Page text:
Although remote workers offer definite benefits to PR agencies and corporate PR departments, managing off-site freelancers, contractors or employees can be challenging at times. Now, of course, almost everyone is working remotely from home in order to contain the spread of the COVID-19 virus.
You’re almost definitely reading this at home. While your children or spouse may occasionally interrupt your work, you haven’t seen any team members in person for days, possibly weeks.
Here’s advice from experts on how executives can overcome the challenges of managing their remote PR and marketing teams.
Lead from the top. Proper management of remote teams calls for leadership from the top. The ideal remote leaders are approachable, personable, and show their personal side as well as professional side. They encourage and praise employees and listen more than pontificate. “The CEO must be present in online tools and channels, communicating proactively and engaging in timely conversations where they are happening and knowing when to bring things to video chats,” recommends Marten Mickos, CEO of HackerOne, in Fast Company.
Create a virtual water cooler. Some managers disparage the gossip and jokes that circulate around the company water cooler or break room, but such spontaneous, personal conversations improve relationships, enhance teamwork and promote the company’s culture. Build a virtual water cooler where employees can show their personal sides, Mickos urges. That can be accomplished by creating different channels in Slack or similar tool where employees can celebrate business successes, mark personal milestones or express other emotions.
Embrace online tools – selectively. Many PR and marketing teams adopt a range of tech tools, such text messaging, Slack, email, wikis, hangouts and video conferences. The more tech tools, the better, they presume. Yet many successful virtual teams use only a small number of online tools and only for certain purposes. Flexibility when considering tools is the best guideline.
Stay in contact. Don’t let employees go half a day without checking in, recommends Timothy R. Clark, founder and CEO of LeaderFactor, in Harvard Business Review. Consider daily meetings, ideally by video, and instant messaging to maintain regular contact. Research proves that shorter communication cycle times are more effective in building and sustaining morale and engagement.
Update if there’s nothing to update. Communicate regularly even if you don’t have new information to share, Clark says. Lack of communication fuels isolation and uncertainty. The more you communicate and share, the less chance that an information vacuum will develop within your team.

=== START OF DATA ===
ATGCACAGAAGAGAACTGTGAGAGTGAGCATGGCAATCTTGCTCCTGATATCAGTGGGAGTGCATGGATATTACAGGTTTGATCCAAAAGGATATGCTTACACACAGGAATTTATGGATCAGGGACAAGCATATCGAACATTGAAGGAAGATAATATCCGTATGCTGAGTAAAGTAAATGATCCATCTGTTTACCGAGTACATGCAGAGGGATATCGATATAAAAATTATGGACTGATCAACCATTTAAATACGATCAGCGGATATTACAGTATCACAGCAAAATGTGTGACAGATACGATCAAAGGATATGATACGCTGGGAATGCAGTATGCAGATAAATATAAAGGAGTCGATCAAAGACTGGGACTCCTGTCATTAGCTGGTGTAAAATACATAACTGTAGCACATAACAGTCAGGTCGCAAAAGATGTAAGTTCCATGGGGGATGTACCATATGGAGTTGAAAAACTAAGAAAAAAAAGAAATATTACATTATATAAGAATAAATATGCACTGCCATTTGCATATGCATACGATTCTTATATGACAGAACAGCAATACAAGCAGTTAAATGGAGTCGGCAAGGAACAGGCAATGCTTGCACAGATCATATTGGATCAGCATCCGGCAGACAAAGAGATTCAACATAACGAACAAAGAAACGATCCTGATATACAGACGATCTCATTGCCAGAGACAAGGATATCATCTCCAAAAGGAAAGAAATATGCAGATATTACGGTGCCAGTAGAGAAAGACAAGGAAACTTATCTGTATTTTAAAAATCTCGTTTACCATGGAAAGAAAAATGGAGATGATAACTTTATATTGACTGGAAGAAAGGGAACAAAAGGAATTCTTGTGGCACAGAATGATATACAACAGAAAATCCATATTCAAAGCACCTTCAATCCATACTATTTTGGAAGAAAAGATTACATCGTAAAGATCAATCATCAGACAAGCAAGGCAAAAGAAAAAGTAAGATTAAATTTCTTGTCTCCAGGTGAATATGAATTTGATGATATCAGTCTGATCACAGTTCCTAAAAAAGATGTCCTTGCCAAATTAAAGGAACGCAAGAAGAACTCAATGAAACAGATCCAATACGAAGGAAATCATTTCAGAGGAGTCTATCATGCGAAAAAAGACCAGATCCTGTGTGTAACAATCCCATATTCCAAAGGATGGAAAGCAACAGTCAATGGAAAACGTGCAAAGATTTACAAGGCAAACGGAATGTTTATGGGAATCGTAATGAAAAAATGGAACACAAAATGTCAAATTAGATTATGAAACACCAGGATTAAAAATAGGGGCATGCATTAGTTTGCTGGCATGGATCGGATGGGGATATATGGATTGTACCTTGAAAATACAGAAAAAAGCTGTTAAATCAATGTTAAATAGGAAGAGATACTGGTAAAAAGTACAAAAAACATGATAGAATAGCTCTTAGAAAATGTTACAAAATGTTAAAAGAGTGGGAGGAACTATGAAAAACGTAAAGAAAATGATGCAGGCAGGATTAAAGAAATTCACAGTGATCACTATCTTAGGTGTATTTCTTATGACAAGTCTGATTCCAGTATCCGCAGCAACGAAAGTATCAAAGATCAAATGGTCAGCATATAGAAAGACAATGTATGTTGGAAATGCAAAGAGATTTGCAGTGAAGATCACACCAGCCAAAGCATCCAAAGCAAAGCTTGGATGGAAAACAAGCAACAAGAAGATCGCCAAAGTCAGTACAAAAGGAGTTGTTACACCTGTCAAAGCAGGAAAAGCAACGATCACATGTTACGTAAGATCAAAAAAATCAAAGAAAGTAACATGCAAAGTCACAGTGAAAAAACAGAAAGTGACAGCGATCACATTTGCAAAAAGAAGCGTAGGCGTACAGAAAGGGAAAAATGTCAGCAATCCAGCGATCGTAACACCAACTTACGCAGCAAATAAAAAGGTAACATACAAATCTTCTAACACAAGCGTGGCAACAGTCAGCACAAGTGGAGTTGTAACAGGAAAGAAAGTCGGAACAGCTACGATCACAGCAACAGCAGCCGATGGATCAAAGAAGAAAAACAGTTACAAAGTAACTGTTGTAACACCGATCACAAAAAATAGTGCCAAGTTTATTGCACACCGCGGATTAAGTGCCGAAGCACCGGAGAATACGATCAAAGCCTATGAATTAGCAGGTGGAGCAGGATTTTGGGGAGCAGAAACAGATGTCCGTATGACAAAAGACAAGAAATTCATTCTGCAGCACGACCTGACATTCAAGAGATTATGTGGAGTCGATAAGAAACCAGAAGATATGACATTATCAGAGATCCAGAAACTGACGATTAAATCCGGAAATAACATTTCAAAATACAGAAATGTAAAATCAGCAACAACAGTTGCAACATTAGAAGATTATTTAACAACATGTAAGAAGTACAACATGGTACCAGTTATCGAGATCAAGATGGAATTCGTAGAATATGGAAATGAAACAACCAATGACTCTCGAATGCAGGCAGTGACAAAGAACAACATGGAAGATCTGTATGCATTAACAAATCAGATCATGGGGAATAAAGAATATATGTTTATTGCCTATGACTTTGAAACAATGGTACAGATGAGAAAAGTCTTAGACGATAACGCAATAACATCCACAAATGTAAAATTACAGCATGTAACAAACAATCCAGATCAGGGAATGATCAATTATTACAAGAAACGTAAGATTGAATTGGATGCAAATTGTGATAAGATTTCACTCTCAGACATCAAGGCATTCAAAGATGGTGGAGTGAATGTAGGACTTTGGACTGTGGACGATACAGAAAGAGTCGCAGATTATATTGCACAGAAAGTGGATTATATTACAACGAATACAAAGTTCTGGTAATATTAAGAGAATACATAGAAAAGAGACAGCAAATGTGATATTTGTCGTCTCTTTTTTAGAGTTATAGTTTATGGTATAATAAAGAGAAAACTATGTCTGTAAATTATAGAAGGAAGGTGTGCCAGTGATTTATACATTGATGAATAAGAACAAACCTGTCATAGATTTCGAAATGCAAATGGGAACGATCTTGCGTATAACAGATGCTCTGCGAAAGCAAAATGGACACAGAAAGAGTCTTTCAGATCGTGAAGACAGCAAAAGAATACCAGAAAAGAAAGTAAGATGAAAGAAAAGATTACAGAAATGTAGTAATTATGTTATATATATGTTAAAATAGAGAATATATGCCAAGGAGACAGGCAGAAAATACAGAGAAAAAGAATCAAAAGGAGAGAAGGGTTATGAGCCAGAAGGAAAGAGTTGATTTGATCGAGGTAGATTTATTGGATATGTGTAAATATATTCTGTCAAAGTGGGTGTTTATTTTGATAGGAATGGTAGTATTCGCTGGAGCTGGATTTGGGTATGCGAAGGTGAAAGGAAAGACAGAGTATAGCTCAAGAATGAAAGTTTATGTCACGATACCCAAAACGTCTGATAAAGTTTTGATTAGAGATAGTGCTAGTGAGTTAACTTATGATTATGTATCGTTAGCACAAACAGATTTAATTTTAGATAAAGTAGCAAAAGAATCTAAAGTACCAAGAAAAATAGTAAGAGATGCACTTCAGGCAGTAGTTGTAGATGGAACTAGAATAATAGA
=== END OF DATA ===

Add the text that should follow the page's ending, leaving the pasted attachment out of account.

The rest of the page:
Put on a happy face. Managers can promote optimism and confidence by showing optimism themselves. Optimism is contagious and provides the antidote to isolation and anxiety. Humor can also improve moral. “Remember that fear freezes initiative, ties up creativity, and yields compliance instead of commitment,” Clark says.
Devise communication guidelines. Create guidelines on what kind of messaging system is best for particular messages. Email may be better for longer queries, and in-app comments for quick updates. “Make sure your remote marketing team doesn’t feel like they are running in circles or repeating themselves ad nauseam when trying to post a project status, update, or question,” says Ben Aston, founder of The Digital Project Manager. Also create a protocol for off-hour crisis communications and a substitution plan in the event key team members become unavailable.
Provide direction. Guide employees with clear instructions and achievable goals. “This is perhaps the most important step for you, as it’s where you’ll be demonstrating your leadership by giving concise, yet clear, instructions which can be carried out even if you’re not present to immediately answer questions,” advises Jessica Stevens at Glassdoor..
Keep staff accountable. Avoid micromanaging, but ask employees to keep managers informed with periodic updates on their activities. Some managers recommend that off-site employees keep records of their activities. “It’s no different than a regular office – you need to make staff accountable for their work by giving them deadlines and holding them to it,” says Cathy Cowan, founder and president of Cowan & Company Communications, a virtual PR firm.
Know when to go offline. While some employers ask off-site employees to keep regular hours, it’s important to tell them to log-off at some point to maintain a work-life balance. If they keep working into the night, burn out becomes more likely. Just as good managers lead by example during work hours, they lead by example by going offline when daily work is complete.
“Sure, every business is going to have its share of late nights, but they should be the exception and not the rule,” Cowan says.
Bottom Line: Communications agencies and corporate PR and marketing departments across the country are working remotely, many for the first time. Executives face new challenges of managing virtual teams.